IH ”â “Hmm, I think what happened, well mid to late 80’s and early 90’s both Mick Ronson and I were bored out of our minds as the music industry was so corporate and we had let things slide to the point of extinction. I mean I couldn’t get arrested. Mick was doing alright, he had the production side of things to think about but I just went right off the radar. I wound up in Canada and Sweden and places like that. No deals, no management, no nothing. Then Mick died and it was an emotional almighty kick up the arse. I had no respect for music for about 6 or 7 years. I then thought, “You’ve got this gift, and you’re not using it.”Â So I had to start really meaning it again. And it took a while. And I also thought I’d get back on it anytime I wanted. Not True. People forget who you are real quick. So it was slow. But that became motivation, Fuck it, I’m gonna get back on track. And slowly but surely we’ve been building it up again.
LTW ”â “Reading through your press release, and listening to you speak, neither mention the album with Mick in 1990, “Yui Orta”Â which is a superb album with some great tracks. Do you look back fondly on that album and the time it was made?”Â
IH ”â “Sometimes things happen on albums and it’s about a lot of people and activities. I mean Dick Asher got fired when that album came out. Now, Dick Asher was the head of Polygram and the whole place went into flux because when the head gets fired, everyone underneath him gets fired. The new guy comes in with his new team with him. So that left us and about 100 other acts left without promotion, nothing. The album just didn’t do anything because of the mess they were in. And that happened quite a lot in them days through the 80’s and early 90’s when there were still huge record companies and they were still making loads of money and artists just got left. We couldn’t do anything with it. We only managed a few dates to tour the album. That situation has happened to me two or three times now. I was with Dick Asher on Columbia when he got fired as well. (LTW pointed out that Ian was doing well with this). Ha yeah, what you have to remember is Dick Asher was getting fired with millions of dollars in his pocket for the pleasure of being fired. Dick’s a great guy. The shit hit the fan when he was at Polydor and things went to court as Polydor didn’t want to pay so the last thing on anyone’s mind was our record.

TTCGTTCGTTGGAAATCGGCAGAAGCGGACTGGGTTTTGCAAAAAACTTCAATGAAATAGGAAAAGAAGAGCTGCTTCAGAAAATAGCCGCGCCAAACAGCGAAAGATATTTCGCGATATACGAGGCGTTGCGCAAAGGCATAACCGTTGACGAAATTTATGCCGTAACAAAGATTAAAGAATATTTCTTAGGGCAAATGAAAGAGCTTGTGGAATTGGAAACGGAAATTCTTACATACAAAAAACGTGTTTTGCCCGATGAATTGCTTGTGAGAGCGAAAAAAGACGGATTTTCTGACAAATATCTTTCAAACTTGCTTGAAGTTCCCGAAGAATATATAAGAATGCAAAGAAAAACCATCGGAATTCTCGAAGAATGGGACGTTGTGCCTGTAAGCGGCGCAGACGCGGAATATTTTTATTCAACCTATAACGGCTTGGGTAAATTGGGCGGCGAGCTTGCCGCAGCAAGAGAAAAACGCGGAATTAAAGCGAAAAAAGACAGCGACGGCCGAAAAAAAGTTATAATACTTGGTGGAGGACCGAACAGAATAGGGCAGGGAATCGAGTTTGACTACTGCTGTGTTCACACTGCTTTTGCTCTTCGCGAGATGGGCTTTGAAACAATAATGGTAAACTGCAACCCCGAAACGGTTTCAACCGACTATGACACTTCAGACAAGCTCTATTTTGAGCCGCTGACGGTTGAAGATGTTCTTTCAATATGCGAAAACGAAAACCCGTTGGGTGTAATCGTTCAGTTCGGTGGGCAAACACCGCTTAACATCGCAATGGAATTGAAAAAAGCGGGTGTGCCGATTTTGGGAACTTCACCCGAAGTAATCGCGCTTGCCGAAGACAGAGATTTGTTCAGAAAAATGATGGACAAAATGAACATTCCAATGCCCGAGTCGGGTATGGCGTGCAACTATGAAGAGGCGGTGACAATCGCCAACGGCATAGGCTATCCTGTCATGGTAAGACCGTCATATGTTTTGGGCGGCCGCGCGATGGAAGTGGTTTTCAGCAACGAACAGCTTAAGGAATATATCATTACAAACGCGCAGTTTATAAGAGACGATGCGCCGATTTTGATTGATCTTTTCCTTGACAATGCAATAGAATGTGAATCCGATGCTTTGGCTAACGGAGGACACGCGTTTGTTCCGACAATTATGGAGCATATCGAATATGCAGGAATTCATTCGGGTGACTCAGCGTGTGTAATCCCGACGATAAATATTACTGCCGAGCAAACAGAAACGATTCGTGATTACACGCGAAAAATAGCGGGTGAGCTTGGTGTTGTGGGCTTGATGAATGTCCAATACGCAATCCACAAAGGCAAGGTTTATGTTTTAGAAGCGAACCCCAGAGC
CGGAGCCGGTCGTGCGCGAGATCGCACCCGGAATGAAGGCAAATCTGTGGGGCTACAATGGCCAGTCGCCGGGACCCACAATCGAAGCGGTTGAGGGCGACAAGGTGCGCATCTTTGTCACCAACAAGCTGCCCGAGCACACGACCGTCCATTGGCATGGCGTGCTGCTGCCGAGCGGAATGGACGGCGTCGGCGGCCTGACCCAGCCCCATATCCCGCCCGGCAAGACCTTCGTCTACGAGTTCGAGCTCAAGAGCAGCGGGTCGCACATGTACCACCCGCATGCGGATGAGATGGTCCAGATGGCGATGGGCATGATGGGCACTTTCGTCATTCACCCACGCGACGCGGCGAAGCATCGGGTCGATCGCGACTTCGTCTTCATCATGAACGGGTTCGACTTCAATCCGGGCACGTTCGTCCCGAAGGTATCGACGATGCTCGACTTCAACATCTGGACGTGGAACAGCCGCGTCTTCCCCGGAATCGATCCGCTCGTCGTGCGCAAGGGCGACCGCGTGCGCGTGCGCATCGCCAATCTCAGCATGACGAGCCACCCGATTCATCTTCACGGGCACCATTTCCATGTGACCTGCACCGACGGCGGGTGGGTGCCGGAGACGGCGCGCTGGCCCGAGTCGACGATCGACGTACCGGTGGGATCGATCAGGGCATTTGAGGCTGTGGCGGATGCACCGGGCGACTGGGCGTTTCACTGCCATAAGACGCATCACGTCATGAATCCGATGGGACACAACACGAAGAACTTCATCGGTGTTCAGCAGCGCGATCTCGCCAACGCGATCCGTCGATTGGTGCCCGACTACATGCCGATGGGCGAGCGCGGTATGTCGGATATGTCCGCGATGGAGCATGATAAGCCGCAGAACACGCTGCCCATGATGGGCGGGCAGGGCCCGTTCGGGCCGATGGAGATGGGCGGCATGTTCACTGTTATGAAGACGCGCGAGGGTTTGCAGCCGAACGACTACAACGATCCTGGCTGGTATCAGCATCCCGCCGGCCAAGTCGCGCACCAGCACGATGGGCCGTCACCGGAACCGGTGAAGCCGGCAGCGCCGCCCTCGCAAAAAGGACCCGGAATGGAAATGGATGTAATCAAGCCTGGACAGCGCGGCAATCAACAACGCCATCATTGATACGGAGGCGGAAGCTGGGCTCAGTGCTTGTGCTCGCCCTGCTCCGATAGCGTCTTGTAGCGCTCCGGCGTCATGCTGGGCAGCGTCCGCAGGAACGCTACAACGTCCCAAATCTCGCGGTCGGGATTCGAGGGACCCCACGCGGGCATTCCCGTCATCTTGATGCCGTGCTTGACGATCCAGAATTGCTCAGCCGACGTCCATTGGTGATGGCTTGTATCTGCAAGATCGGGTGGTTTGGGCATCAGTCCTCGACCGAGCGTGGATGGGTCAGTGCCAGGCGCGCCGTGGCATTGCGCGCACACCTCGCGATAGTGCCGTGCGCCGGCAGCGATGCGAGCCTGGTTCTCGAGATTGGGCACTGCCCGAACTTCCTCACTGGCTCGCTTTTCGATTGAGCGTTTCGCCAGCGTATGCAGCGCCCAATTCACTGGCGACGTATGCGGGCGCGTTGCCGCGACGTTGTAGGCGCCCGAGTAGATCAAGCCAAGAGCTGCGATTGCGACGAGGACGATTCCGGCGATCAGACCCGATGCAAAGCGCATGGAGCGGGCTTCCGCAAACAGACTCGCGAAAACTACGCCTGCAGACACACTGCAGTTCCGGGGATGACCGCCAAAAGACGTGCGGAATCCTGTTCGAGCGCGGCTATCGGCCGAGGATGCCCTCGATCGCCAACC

LTW ”â “It does bring up a good point, you’re now on a smaller record label, are you more comfortable with that now?”Â
IH ”â “Much more comfortable, I’m very, very happy. I like being on the periphery. And these people, both in the UK and US, this time round are really having a go, doing well promoting the record. They’ve even taken me over into the computer age! Yeah, it’s small but they’re working hard and that’s alright by me. I mean, what do I want at my age? I don’t want to be in the premiership, that’s too much like hard work. They’re all miserable.
LTW ”â “With your reputation being so high it seemed an odd time to agree to the MTH reunion”Â
IH ”â “I thought the reunion went great. It wasn’t me who put it together, it was Verden (Mott Keyboardist). I was doing an acoustic tour and he came down and played a couple of times and he said, “If we don’t do this now it’ll be too late!”Â and I hadn’t really thought about it because for so many years no one wanted to do it. And I said, “Well what about Pete Watts?”Â because he was always the most reluctant one but Verden said he’d already talked to him and he’d said he’d do it, will you talk to Ralphs.
LTW ”â “Will there be more?”Â
IH ”â “I don’t think so. The business end of it is a gigantic pain in the arse. Great to play with, great to rehearse with, millions of stories, Pete Watts will run you ragged with stories and they’re all interesting and they’re all funny. I miss them and there’s a strong law with that band but I wouldn’t want to do it too much because it’s an old band and we’d have to play the same songs every night!!”Â
LTW ”â “Reading the public section on your website, there’s a million song requests from “I only want early Mott”Â to “Play the Mott singles”Â to “Obscure B side from a solo single”Â. How do you decide what you’re going to do and what you’re not going to do?
IH ”â “Well what I try to do is have a third previous solo, a third new and a third Mott. That seems to be the only way to keep everyone happy. I enjoy doing the new stuff, it gives you a bit of energy but the back hand is you have to keep the casual listener happy but also the fans who know everything and do want to hear an obscure song no one else has heard of. It’s difficult.
LTW ”â “I admit to drunkenly shouting for Rose. B side but could have been so much more”Â